Montessori education for autism

Starting from Scratch

Starting from Scratch

For two years after his diagnosis, my son’s intensive therapeutic activities were conducted mainly in the basement of our home, which we converted to a therapy room.  First and foremost, he had to regain very basic skills and learn how to learn – that is, to engage in eye-contact, imitate, attend, point, follow simple commands, respond to reinforcers, etc. – all the things that parents of typical children take completely for granted.  It was heartbreaking to see how enormously difficult it was for him to follow the simplest of instructions.  He reminded me of a helpless puppy trying to learn complex tricks.  His initial progress was painfully slow despite intensive interventions, and the gap between David and his typical peers seemed to be unbridgeable and widening by the day.  We reminded ourselves that, to get our son moving on a learning trajectory that would eventually enable him to rejoin his peers, we would need to progress beyond ABA dependence and restore his ability to learn effectively on his own.

Generalization Challenge

An important aspect of ABA programming is meticulous documentation of a child’s performance to gauge progress and to ensure competence at a given prerequisite before attempting to build on it. With concerted effort, we observed gradual improvement in my son’s ABA data. However, as is often the case with ASD children, he had a very difficult time generalizing his newly learned skills. For example, he would be able to identify a “chair”, “table”, or “curtain” in the therapy room but would not be able to do the same in the living room.

He would be able to carry out some simple commands, like “touch your nose”, with his therapists, but not with family members.  I have heard repeatedly from other parents that their ASD children would show mastery on their ABA programs at school, but would not be able to generalize the skills into other environments – which leaves them dysfunctional!  Imagine, that you can tie your shoe laces on one pair of shoes, but not on any other pair. Imagine if you learn to get gas for your car at your local gas station, but you are prevented from traveling beyond your local area because you won’t be able to recognize or use unfamiliar gas stations.  This gives you some idea of the counterintuitive limitations and challenges that ASD children face in learning to function in the real world.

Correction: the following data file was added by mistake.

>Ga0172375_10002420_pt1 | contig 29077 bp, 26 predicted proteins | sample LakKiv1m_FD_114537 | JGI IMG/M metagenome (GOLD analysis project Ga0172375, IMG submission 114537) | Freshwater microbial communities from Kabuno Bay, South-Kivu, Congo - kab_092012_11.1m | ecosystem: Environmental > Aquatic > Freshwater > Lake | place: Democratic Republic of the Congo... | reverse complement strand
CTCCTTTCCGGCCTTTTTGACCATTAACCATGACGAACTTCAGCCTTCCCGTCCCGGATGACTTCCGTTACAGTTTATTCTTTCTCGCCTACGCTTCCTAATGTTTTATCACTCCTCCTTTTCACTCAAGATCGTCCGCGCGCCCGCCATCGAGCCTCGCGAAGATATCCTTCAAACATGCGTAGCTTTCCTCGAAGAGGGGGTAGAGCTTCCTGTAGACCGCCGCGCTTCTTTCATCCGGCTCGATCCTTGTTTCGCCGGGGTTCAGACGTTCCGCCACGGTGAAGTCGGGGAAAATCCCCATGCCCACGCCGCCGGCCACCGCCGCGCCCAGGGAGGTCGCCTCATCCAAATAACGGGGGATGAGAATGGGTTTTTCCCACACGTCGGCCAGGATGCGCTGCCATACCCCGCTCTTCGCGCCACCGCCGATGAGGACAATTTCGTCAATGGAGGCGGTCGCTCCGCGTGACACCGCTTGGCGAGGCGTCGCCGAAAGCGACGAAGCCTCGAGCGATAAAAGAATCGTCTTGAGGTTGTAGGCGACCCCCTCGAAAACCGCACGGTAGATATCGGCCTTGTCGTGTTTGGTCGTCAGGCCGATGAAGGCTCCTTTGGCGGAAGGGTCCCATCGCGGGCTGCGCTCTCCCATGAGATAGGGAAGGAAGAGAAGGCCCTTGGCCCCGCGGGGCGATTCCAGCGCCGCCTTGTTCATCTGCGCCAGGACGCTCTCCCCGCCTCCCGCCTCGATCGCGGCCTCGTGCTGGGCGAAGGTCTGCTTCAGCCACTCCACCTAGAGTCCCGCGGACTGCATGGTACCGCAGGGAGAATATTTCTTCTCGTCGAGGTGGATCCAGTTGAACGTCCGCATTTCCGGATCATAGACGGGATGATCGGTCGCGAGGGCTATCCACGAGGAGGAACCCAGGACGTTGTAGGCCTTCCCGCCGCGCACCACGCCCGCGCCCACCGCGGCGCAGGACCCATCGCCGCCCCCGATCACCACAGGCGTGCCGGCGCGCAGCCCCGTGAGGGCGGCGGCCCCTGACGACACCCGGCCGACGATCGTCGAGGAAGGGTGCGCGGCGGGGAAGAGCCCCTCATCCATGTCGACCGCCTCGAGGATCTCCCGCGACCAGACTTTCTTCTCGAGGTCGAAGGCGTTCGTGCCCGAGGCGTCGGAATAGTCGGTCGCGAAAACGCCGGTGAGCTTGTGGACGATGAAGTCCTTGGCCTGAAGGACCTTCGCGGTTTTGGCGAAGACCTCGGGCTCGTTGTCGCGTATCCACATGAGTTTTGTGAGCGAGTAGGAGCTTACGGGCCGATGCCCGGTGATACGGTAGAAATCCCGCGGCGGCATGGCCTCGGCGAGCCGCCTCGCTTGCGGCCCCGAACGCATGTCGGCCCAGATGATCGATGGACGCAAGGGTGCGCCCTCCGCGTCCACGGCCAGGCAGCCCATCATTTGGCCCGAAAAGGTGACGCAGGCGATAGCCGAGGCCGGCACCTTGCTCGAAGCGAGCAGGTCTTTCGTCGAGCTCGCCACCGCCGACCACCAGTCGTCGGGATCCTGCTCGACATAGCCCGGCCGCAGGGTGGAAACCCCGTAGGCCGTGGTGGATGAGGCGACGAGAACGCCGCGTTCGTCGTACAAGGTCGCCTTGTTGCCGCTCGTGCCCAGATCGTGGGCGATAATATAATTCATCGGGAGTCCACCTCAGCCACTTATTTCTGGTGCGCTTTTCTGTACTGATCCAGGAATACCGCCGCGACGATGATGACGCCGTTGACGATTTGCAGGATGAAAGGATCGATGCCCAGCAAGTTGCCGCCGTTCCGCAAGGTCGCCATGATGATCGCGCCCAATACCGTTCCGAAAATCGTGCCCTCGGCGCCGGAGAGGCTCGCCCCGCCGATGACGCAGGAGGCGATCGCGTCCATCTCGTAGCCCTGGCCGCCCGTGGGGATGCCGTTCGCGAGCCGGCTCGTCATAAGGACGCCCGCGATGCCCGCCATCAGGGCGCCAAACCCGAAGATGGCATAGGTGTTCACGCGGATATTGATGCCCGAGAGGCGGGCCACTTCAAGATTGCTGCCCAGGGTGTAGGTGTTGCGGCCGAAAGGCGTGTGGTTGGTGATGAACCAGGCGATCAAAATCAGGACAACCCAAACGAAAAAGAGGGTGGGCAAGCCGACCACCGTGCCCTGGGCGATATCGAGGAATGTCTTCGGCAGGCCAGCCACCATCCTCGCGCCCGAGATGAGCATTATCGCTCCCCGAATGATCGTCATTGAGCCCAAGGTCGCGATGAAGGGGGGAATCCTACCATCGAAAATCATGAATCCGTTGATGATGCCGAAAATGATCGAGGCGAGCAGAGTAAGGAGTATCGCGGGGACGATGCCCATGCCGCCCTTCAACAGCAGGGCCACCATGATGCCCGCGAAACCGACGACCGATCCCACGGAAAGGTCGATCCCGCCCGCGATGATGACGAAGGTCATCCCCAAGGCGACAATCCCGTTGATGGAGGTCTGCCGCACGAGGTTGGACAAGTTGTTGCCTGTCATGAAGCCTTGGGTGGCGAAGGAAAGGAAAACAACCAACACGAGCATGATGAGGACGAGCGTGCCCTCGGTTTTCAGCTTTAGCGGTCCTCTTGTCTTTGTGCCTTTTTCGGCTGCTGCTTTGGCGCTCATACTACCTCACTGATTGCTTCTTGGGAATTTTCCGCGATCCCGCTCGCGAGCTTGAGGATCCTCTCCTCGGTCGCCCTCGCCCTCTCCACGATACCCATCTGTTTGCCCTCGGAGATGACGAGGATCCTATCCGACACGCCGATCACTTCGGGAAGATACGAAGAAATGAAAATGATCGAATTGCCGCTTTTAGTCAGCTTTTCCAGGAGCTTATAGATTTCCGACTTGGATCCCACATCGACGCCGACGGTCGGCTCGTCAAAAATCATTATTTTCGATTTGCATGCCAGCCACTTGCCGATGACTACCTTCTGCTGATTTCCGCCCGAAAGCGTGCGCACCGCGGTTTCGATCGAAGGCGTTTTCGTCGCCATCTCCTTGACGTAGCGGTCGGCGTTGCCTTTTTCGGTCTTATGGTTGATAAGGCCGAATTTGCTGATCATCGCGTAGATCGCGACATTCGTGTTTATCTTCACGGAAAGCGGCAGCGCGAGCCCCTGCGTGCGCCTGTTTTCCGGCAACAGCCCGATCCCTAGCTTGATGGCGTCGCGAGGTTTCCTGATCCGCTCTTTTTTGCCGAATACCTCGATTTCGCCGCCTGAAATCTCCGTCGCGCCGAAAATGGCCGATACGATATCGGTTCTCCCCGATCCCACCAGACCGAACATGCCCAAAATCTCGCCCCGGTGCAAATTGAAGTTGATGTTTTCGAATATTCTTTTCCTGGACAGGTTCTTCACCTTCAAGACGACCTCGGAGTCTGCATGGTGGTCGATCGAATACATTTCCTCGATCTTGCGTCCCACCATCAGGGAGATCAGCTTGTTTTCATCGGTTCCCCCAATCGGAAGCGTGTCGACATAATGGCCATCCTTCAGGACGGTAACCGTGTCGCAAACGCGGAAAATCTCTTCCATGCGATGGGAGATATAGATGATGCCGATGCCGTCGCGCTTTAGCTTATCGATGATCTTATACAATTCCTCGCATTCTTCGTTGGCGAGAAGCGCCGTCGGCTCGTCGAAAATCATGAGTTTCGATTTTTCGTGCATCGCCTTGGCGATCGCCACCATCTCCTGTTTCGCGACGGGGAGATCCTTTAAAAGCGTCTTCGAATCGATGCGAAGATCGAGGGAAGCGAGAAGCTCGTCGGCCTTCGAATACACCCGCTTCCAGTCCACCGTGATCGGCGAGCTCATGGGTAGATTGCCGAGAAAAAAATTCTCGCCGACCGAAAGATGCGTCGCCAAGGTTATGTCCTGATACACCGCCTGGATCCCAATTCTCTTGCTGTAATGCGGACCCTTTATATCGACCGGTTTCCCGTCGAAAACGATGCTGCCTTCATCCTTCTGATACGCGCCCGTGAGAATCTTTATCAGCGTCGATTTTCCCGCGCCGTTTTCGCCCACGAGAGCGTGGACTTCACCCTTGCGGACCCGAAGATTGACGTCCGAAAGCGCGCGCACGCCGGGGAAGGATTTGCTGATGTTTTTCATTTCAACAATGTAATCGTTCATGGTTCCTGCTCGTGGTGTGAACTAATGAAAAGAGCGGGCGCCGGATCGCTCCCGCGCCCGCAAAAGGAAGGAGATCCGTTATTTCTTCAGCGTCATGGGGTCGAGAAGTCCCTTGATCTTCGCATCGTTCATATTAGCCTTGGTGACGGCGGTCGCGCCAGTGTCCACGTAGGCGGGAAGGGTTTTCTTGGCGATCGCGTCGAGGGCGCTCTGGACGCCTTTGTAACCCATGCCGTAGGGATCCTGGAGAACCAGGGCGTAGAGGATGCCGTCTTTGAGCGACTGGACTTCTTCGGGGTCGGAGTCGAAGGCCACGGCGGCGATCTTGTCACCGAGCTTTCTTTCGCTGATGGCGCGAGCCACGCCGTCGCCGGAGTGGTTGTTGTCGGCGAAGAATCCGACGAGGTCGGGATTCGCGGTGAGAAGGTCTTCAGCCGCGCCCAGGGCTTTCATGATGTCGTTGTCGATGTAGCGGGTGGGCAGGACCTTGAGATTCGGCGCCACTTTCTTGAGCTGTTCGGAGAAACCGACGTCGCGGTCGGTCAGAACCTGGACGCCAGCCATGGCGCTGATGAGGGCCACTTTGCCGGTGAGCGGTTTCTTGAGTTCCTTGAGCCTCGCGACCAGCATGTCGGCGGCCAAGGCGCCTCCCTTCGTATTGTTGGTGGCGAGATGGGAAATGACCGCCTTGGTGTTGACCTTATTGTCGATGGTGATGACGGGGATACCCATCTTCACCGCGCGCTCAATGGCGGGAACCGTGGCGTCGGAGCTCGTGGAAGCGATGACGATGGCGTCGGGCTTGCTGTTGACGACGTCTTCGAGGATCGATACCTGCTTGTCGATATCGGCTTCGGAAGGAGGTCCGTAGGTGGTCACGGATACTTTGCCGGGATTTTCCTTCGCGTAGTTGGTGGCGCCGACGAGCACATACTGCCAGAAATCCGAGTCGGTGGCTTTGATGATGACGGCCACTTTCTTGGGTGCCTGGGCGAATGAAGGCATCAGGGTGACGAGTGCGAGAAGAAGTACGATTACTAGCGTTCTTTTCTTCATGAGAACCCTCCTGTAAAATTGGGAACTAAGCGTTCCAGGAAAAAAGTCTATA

Skill generalization is critical for ASD children, but it is frequently given insufficient attention in their school programming.  The rule of thumb should be to show mastery of the skill across multiple stimuli, environments, and materials with the same therapist.  After that, the same skill should be demonstrated with various instructors, then with peers – first one-on-one and later in peer groups.

This degree of effort directed toward generalization of every single skill is at first so daunting as to seem futile, but if you truly commit to it, the child will gradually learn to generalize and will transition to a whole new stage of learning.  I remember carrying a list of my son’s ABA programs with me practically everywhere – in the store, on the playground, in the pool – and using every possible opportunity to practice them in a new context.  When he eventually started preschool and kindergarten, we continuously practiced home-learned skills at school, and visa versa. (Note that a Montessori educational model places importance on generalization as a child learns the material in various contexts and environments.)